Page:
For Blacks it was mostly about Marijuana. While it's tempting to dismiss this out of hand as some CRT "nonsense," if you look into the history in any depth, it makes for a compelling case. More recently, the racist aspect reared it's ugly head in the Clinton drug policies that took a very different view of cocaine when snorted vs smoked. Unfortunately, differential enforcement has destroyed some neighborhoods while largely sparing others and still shreds minority families well beyond any difference in the rates of use/addiction.

Unfortunately for us, the demonization of drugs had an adverse impact on music--can you imagine a singer the stature of Billie H. not being allowed to work because of drug use?

So back to music and the great equipment we use to enjoy it.
I thought it was clear in my post I was talking about here, not the USA. Sorry I wasn't clear enough. I live in the UK.

The drug laws in the USA are of little interest to me apart from the fact that I belive it was the US which leant on us to ban Heroin.

If anything it is proof that banning a drug doesn't reduce consumption since Heroin use is much higher here than it was when it was still legal.

The USA's dalliance with prohibition is ample evidence that making something people want illegal doesn't reduce consumption it just gives an opportunity to criminals.
I have always thought it stupid that the blatantly obvious lesson we can learn from that is ignored for doctrinaire reasons.
 

MRC01

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The USA's dalliance with prohibition is ample evidence that making something people want illegal doesn't reduce consumption it just gives an opportunity to criminals. I have always thought it stupid that the blatantly obvious lesson we can learn from that is ignored for doctrinaire reasons.
Amen. Can we learn from past mistakes? Apparently not.

Also, an interesting historical observation on US government. Back when prohibition was passed, they got a constitutional amendment (the 18th amendment), not just an act of Congress, because they knew that nothing in the Constitution authorized the federal government to ban alcohol (or other drugs). And when prohibition ended, they passed another constitutional amendment (the 21st amendment).

Yet decades later when drug prohibition started, they did no such thing. The Constitution hasn't changed, so one could say that federal drug prohibition laws are unconstitutional. The fact that nobody takes this view shows how the views on power of the federal govt have changed. It used to be commonly believed that the federal government is one of enumerated powers, meaning it has no powers except those granted by the constitution. Over the years this view has reversed and it is now commonly believed that the federal govt has the power to do anything except what is expressly prohibited by the constitution.
 

JRS

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I thought it was clear in my post I was talking about here, not the USA. Sorry I wasn't clear enough. I live in the UK.

The drug laws in the USA are of little interest to me apart from the fact that I belive it was the US which leant on us to ban Heroin.

If anything it is proof that banning a drug doesn't reduce consumption since Heroin use is much higher here than it was when it was still legal.

The USA's dalliance with prohibition is ample evidence that making something people want illegal doesn't reduce consumption it just gives an opportunity to criminals.
My bad. Too many threads and I unravel. I was 14 or so at the time and remember the heroin publicity, and for sure it was us. Nixon was in power and it was all about law and order--later, there was a UN convention in 71 and an overhaul in 72 regarding member nations and drug policy. (The first was in 61). One other thing that seemed humane was the cancer cocktail--now this is like a 50 year old memory, so no quotes: but IIRC contained heroin (or another opiate), alcohol, LSD and maybe cocaine. Just in the past few years we have tried psilocybin with terminal cancer patients and the success was off the charts in terms of anxiety reduction, coming to terms with death, spirituality generally. I believe 2/3'rds ranked it as one of the top three experiences in their lifetime. Pity one has to be full of cancer for this to be legit therapy.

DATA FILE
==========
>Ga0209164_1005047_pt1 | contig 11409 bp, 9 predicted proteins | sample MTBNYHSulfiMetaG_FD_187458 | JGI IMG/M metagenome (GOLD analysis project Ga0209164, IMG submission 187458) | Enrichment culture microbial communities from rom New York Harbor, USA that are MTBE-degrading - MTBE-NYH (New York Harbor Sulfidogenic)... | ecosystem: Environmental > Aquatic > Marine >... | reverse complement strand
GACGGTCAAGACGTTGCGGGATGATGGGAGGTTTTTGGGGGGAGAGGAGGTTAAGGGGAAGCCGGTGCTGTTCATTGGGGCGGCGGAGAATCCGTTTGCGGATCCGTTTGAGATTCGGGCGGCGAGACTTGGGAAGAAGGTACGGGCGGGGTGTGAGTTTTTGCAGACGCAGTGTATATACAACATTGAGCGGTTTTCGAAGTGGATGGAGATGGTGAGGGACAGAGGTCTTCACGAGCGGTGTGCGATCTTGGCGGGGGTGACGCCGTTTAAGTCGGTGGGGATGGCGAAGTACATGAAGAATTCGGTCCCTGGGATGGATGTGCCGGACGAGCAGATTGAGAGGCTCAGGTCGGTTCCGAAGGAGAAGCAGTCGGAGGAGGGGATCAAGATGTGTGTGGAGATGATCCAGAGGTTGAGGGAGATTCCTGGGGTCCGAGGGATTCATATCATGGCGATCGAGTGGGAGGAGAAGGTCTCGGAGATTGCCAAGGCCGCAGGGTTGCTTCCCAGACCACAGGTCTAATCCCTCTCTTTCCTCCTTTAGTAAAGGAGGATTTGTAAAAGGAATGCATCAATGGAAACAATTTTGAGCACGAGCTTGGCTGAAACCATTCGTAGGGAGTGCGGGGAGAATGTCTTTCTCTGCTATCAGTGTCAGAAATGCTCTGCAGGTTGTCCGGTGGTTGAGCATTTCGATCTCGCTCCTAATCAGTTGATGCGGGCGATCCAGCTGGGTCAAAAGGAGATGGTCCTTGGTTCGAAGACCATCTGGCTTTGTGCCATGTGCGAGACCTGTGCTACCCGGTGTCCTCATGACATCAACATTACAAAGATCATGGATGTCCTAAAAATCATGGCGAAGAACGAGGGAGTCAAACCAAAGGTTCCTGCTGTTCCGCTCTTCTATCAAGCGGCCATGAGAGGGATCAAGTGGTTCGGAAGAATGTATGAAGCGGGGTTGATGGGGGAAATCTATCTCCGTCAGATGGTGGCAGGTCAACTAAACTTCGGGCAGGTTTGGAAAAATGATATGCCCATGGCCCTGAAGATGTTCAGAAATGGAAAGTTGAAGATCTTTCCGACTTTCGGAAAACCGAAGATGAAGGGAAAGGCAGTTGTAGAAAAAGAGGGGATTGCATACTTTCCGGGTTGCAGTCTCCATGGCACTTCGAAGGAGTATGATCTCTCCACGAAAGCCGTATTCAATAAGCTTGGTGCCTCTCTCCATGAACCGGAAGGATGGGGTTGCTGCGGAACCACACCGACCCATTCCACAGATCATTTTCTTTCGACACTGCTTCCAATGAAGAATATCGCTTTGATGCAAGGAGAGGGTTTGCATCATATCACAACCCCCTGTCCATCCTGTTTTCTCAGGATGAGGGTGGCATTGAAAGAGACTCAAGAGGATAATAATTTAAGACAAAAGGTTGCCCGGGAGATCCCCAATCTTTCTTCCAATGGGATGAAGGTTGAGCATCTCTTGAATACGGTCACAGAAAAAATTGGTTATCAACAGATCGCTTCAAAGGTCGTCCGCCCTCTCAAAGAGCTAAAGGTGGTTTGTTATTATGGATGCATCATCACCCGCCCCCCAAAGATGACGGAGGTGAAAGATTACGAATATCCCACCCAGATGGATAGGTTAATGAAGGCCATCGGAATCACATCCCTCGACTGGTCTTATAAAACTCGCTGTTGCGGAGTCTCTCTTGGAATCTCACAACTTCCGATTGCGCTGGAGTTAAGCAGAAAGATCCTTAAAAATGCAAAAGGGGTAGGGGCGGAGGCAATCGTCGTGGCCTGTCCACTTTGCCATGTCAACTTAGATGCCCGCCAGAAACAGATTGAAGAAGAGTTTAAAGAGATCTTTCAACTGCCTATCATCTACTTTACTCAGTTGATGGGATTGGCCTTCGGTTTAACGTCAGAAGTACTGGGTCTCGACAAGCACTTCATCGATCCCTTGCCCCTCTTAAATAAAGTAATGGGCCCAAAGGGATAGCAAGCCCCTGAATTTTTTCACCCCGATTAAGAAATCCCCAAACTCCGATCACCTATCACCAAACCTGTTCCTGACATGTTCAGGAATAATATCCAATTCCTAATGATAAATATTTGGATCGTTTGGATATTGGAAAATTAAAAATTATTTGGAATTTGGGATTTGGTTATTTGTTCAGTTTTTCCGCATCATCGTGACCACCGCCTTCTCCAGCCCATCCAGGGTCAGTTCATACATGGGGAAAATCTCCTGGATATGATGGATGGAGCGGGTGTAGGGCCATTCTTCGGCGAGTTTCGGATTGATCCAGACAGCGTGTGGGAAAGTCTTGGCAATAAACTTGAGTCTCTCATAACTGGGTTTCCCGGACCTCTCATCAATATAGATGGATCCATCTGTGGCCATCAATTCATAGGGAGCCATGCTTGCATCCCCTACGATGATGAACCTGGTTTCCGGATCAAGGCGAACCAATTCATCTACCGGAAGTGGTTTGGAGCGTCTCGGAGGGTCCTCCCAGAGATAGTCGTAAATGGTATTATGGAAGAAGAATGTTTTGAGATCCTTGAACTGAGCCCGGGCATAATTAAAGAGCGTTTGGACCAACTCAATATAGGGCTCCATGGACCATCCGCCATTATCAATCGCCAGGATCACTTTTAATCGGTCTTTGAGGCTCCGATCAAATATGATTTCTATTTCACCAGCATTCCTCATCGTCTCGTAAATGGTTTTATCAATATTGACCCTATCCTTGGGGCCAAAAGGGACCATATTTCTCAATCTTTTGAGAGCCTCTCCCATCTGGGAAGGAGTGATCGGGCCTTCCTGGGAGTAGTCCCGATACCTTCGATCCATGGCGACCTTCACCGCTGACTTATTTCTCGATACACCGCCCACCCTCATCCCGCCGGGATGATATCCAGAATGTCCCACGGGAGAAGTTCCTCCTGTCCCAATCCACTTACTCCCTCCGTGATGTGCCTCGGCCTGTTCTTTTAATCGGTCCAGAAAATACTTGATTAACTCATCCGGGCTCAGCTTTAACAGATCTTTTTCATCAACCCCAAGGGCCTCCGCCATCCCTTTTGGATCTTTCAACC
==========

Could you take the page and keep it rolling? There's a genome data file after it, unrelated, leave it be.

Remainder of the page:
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Doodski

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Just in the past few years we have tried psilocybin
I believe 2/3'rds ranked it as one of the top three experiences in their lifetime.
I gobble down 7 grams at a time in a tea, with something to eat or I just munch on raw shrooms till it's ready to swallow and voila. One can purchase "spore kits" online. The kit that has everything required to grow a fair quantity of magic shrooms.
 
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Sal1950

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I support full legalization but not free government supply, because that means forcing me and other non-users to pay for the drugs other people use
Same here, I don't want to pay for someone else party. Besides I belive reasonable pricing along the lines of alcohol does have some effect to temper abuse
The Canadian expense of buying for example a ounce (28g) of cannabis from the legal cannabis store is ~$85-$120 for 20% THC depending on the price that day and the specific cannabis one is buying.
Damn that's cheap, running around $100 = 7g for me.
 

Sal1950

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I gobble down 7 grams at a time in a tea, with something to eat or I just munch on raw shrooms till it's ready to swallow and voila. One can purchase "spore kits" online. The is a kit that has everything required to grow a fair quantity of magic shrooms.
I haven't seen any shroooms since the 70s.
This tread is becoming very educational. :p
 
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Doodski

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Damn that's cheap, running around $100 = 7g for me.
Check this page for 20% THC 28g at $86.24 ($3.08/g)
I smoke the TWD brand stuff in sativa (major munchies weed) and indica too and it's the bomb.
I smoke weed near everyday at $3.08 a gram.
 
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Sal1950

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Check this page for 20% THC 28g at $86.24 ($3.08/g)
I smoke the TWD brand stuff in sativa (major munchies weed) and indica too and it's the bomb.
I smoke weed near everyday at $3.08 a gram.
Yea sure, it's all fun and games in Canada.
I don't like you very much right now. LOL